A group of journalism students has moved to tackle alarming obesity rates and their continued rise in the Gulf Cooperation Council (GCC) through a website aimed at raising awareness and preventing the epidemic’s further spread.
The site, http://www.qatarsweetepidemic.org , to helpunravel the crisis of diabetes and obesity in Qatar, is run by students in the Northwestern University in Qatar journalism programme.
According to Qatar’s 2011-2016 National Health Strategy, 71 percent of Qatar’s resident population, which includes both Qataris and expatriates, are overweight and 32 percent are obese or morbidly obese.
With a mix of video documentary, investigative articles, audio podcasts and visual stories, the students’ site confronts visitors with the startling figures on obesity and diabetes in Qatar and invites them to examine the societal factors that may be contributing to the rise of these two deadly medical conditions across the Gulf.
“Qatar has the sixth-highest rate of obesity in the world, and in five years between 70 to 75 percent of the [Qatari] population will be obese,” Dr. Ellen Wartella, a professor of communication studies at the university, said.
Obesity also increases the likelihood of a person contracting type-2 diabetes, a disease that the World Health Organization has termed a worldwide “slow-motion catastrophe.”
The International Diabetes Federation reports that 20.2 percent of the adult population in Qatar suffers from type-2 diabetes, whereas only about 8.5 percent of the adult population worldwide is diabetic.
“Diabetes is a dangerous disease. If I do not pay attention, it will cause blindness or problems with my liver, heart or even result in death,” Abdullah Al Kaabi, a Qatari student living with diabetes, said in testimony featured on the site.
According to Dean Everette E. Dennis, quality journalism and communications are at the core of informed discussion on important issues such as public health.
“By applying critical thinking and journalistic skills they have developed at NU-Q, these students have given us an example of how the work they do is already making an impact by encouraging constructive dialog in Qatar,” Everette said.
Experts at the Supreme Council of Health, the Qatar Diabetes Association and Hamad Medical Corporation have contributed to the site through interviews with the NU-Q students.
In a narrated presentation, dieticians from Al Ahli Hospital discuss the reasons for the rising obesity rate among Qatari children and possible solutions to combat it.
A report by students Salima Al Ismaili, Ismaeel Naar and Benazir Al Munir Karim explains why Qatari women are at a higher risk of developing diabetes and obesity than men as a result of cultural traditions and restrictive gender roles.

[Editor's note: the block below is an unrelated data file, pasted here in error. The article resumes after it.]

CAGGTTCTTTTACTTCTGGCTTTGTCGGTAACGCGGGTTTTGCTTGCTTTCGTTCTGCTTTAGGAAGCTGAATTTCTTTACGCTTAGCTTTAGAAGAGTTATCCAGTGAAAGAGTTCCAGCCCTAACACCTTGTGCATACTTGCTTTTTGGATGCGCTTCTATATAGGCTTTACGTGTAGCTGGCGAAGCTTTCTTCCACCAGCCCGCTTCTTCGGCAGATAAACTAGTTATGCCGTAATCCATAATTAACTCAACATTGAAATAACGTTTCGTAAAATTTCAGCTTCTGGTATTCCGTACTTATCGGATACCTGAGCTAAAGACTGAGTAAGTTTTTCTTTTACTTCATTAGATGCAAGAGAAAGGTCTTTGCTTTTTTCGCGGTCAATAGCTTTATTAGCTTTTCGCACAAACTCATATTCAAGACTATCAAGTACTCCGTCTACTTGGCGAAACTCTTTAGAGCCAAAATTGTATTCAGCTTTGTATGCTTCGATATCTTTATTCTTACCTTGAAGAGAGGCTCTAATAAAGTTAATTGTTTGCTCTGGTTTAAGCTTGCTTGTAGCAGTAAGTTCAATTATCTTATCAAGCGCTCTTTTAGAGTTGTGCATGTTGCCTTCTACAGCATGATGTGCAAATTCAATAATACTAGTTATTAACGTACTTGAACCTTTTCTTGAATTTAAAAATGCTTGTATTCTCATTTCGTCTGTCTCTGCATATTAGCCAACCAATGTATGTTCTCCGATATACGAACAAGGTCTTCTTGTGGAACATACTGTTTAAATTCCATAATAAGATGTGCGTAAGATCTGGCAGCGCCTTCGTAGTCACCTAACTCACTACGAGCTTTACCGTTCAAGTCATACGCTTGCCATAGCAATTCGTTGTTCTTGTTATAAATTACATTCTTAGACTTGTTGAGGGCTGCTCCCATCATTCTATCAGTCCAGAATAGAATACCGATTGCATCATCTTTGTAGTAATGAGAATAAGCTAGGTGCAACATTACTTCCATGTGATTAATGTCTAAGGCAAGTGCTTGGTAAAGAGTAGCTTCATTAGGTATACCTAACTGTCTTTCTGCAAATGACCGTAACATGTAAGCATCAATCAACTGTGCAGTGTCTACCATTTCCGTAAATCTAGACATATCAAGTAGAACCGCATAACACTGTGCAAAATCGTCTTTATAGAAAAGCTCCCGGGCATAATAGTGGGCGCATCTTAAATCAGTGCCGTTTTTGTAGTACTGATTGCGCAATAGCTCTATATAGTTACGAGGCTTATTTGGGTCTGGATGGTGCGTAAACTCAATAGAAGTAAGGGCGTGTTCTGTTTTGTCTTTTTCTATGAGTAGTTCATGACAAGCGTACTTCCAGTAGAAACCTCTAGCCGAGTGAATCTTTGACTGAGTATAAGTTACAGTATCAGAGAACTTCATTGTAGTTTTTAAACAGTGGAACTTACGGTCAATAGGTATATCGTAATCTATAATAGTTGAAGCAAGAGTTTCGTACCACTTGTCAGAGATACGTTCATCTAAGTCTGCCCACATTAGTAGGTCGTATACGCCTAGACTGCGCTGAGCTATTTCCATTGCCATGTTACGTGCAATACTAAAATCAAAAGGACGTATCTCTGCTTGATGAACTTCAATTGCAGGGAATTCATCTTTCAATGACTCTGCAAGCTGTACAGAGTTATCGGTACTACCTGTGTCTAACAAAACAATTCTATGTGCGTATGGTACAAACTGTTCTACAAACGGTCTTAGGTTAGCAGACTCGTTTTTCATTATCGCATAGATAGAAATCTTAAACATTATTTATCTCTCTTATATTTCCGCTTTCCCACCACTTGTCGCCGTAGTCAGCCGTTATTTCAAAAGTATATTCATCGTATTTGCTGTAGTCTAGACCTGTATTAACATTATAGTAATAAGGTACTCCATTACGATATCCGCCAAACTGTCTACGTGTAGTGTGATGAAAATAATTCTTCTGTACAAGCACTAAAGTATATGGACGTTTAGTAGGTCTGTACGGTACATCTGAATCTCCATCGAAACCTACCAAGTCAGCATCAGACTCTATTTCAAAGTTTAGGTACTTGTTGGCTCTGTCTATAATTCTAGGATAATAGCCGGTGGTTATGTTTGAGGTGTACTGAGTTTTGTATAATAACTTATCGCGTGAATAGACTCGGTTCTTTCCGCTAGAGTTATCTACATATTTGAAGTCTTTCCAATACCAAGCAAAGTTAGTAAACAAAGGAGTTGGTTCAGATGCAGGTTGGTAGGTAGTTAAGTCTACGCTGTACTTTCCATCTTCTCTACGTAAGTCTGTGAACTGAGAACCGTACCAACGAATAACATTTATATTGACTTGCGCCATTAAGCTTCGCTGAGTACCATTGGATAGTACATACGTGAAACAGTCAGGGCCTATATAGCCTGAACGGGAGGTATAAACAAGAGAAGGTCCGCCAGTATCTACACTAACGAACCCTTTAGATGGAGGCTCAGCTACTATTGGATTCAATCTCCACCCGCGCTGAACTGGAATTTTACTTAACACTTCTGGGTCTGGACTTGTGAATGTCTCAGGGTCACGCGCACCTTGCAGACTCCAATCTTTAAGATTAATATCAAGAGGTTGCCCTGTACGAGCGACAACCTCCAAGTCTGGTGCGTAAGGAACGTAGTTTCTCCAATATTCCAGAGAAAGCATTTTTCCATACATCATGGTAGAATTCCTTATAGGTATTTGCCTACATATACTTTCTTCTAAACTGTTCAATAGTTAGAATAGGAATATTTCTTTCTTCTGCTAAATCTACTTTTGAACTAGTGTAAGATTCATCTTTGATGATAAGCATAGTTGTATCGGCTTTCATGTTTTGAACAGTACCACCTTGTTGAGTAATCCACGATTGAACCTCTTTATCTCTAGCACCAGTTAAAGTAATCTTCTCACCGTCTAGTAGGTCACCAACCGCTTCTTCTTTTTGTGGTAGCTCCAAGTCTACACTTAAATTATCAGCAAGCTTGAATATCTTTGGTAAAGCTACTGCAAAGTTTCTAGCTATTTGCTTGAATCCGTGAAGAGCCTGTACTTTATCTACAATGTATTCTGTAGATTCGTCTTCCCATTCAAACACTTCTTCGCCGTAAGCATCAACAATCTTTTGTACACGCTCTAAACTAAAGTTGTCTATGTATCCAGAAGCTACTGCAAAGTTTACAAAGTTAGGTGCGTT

“I hope that our website will serve as a database and information center for learning about obesity and diabetes,” Elysia Windrum, one of the students involved in the website, said.
Windrum said that while reporting and conducting research for the website, she was surprised to learn that many people who were overweight were unaware that they had type 2 diabetes “because its symptoms tend to develop over a longer period of time.”
Dr. Maher Rashed, a diabetes and intelligence specialist at the Supreme Council of Health, predicts that the number of people in the Gulf living with diabetes is higher than shown in current studies.
Windrum, who is preparing for an internship in New York City at the Fast Company Magazine this spring, said she hoped that after being exposed to the website, people will be moved by the seriousness of diabetes and will check themselves into a clinic to be tested.”
The website and its multimedia content were created by students in the Northwestern journalism course, Advanced Online Storytelling.
“I chose the topic of diabetes and obesity in Qatar so my students could raise awareness about the country’s health crisis and, through their reporting, possibly save lives,” says Christina Paschyn, the course instructor.
Advanced Online Storytelling, a capstone course that journalism students take during their junior year, prepares students for their junior-year public relations or journalism residencies, during which they spend 10 weeks working at a professional news or communication organisation.
Last week, students traveled to Washington D.C., London and other cities for their residencies at The Huffington Post, Vogue and communications firm Brown Lloyd James, among others.
“I believe my students have emerged from this experience much more confident of their reporting skills and ready to impress their residency employers,” Paschyn said. “But more importantly, they have created a reporting product that will help to educate the Qatari public on this important issue.”
Follow us on our social media channels: